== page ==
In the first week of June, as the summer began in most of the east coast in the USA, my husband and I managed a six-days off from the work and decided to visit my cousin sister and her husband, who live in Calgary, Canada, close to the Canadian Rockies. Relentless rain and flash-flooding kept us pretty much house-arrested for the first couple of days, after which, the sun shone. And, all of a sudden the wide ranges of Canadian Rockies appeared at the west horizon of the city of Calgary. The gloomy city is all set for a bright and warm weekend. We set out for Banff in my sisters’ car on Saturday morning.
Banff is a small picturesque town in Alberta’s Rockies. It is the largest town in Banff National Park, and one of Canada’s most popular tourist destinations, known for its mountainous surroundings and outdoor sports resorts. Banff is approximately 130km (80miles) west of Calgary. So, we headed west on Trans-Canada highway/ AB1-W. As we went past the city limit of Calgary, the views of the snow-capped mountains of Canadian Rockies became increasingly spectacular. The foothills of the mountains were covered with dark green conifers, and turquoise blue lakes were scattered here and there on our way. It is early June, but not yet summer in this part of the world. I opened the window of our car to take a few snaps, and the chilly wind gave the car-heating system a real challenge.
We reached Banff right before lunch, and we decided to go to a Mediterranean restaurant by the Banff boulevard, the only main road that runs through the middle of the town. It was not particularly the tourist season for Banff, so the town was fairly empty, the shops and the restaurants were less crowded. This small town amidst snow-covered mountains reminded me of the same serenity and quietude of Pahalgam, Kashmir, some 20 years ago.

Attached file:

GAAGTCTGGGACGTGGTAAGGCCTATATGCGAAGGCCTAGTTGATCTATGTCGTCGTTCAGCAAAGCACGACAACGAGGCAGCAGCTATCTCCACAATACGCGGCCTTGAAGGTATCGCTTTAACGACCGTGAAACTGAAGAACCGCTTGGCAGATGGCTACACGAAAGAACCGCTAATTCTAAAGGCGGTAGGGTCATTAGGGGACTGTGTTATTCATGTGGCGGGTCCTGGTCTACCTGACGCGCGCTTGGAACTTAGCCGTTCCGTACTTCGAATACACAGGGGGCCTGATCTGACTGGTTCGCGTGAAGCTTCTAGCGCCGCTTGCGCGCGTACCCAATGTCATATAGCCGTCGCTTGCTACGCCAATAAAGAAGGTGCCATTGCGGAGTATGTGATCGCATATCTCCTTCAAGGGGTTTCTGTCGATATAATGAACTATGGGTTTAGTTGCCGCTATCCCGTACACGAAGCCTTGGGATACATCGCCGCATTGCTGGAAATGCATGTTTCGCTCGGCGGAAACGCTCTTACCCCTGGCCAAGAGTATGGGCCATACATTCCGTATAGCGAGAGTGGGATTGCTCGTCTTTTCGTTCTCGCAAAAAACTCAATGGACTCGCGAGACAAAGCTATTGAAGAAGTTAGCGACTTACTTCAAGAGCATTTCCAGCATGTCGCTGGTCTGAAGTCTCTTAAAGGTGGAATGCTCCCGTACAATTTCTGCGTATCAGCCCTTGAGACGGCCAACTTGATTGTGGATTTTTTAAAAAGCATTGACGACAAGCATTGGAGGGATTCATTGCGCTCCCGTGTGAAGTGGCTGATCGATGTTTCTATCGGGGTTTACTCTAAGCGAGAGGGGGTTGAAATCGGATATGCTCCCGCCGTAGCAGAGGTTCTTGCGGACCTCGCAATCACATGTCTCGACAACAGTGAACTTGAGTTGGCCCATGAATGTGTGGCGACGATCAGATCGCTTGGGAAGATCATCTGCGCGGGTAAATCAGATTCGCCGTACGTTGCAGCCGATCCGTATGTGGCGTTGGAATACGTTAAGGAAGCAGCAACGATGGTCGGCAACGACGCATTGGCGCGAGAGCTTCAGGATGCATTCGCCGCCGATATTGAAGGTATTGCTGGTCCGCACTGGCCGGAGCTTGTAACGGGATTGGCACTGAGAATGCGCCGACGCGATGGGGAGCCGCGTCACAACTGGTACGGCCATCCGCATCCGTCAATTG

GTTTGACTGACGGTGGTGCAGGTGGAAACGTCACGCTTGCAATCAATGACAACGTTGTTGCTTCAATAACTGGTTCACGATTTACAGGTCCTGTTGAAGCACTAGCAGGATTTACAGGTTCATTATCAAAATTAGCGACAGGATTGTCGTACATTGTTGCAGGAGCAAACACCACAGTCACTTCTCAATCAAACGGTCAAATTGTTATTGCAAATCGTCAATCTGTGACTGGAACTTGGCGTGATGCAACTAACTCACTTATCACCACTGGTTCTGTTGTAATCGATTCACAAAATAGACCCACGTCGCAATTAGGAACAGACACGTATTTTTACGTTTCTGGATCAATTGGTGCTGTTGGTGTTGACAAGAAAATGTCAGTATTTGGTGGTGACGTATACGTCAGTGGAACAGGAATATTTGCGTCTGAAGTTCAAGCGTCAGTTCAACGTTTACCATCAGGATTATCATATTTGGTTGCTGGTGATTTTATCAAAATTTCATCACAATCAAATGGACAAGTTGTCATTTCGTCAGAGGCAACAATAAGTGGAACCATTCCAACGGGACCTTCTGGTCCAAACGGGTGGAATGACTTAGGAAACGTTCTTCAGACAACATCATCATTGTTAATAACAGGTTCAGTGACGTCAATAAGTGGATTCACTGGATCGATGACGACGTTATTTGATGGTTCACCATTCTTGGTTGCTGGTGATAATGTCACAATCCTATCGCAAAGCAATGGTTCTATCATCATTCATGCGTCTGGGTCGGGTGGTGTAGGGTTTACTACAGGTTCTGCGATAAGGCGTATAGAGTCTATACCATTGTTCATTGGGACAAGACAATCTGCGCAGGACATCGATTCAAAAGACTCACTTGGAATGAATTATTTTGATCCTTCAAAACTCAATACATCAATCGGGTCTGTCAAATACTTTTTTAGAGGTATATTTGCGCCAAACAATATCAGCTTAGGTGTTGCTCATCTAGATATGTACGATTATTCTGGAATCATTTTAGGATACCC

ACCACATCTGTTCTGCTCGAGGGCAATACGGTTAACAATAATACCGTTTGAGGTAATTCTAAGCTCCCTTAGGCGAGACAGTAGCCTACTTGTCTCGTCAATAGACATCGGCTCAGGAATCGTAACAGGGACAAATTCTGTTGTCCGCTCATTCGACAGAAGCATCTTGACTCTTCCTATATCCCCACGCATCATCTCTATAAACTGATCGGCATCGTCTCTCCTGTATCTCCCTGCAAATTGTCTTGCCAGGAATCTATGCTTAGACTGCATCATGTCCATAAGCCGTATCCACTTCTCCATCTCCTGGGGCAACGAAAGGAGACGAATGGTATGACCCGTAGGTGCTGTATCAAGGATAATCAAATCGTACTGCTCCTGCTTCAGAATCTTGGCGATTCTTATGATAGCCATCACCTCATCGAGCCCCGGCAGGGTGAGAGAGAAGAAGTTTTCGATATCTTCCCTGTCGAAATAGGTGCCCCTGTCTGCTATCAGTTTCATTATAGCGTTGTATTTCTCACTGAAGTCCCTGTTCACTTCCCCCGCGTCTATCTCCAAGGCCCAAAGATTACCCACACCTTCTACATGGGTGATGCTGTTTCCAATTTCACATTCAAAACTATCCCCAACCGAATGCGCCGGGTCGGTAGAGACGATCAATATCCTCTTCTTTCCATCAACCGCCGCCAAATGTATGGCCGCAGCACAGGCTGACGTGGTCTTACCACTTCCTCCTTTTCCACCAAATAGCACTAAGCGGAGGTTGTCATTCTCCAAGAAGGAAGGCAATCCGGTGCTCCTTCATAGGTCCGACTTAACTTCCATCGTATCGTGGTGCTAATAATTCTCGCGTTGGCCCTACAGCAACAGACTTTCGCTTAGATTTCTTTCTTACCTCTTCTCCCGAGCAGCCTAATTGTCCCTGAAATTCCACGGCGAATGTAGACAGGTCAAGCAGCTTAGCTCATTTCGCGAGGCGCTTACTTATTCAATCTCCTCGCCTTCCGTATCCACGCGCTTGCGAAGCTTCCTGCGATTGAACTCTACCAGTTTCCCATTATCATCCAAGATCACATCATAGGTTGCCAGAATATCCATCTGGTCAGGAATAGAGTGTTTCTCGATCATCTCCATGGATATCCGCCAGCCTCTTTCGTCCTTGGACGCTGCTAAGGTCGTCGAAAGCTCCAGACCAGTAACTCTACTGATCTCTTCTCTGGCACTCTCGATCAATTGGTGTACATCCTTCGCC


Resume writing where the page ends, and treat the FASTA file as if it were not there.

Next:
We started our meal with pita bread with freshly-made hummus, which was an appetizer in true sense. By the time we finished our lunch, the bright sunshine disappeared. We headed towards the gondola (cable car) to sulphur mountain. The friendly Canadian operators of the cable cars greeted us, and set us in one of the fully-enclosed four-passenger cable cars that ply from the bottom to the top of the mountain to an elevation of approximately 2000 meter (7500 ft). Upon reaching the summit, we found our way to the upper observation deck, where we got the breathtaking view of the Rockies in every direction. Just a storey below was the upper terminal of the gondola, from where there was about a kilometer walkway along the mountain-ridge to a meteorological station. But it was still snow-covered, and so, was inaccessible. When we came down, we were badly in need of a cup of smoking hot coffee.
On our way back to Calgary, we stopped by Lake Minnewanka. It is one of the glacial lakes in the Rockies, just about 15minutes drive from Banff. The lake got its name from the Stoney Indian language, which is Nakota, one of the indigenous languages in the United States and Canada. The name means “water of the spirits”. The lake harbors a submerged village called Minnewanka Landing, which went under-water because of the rising in the water level due to the building of two dams in early and mid- 20th century. It has become an attraction to the recreational scuba divers now.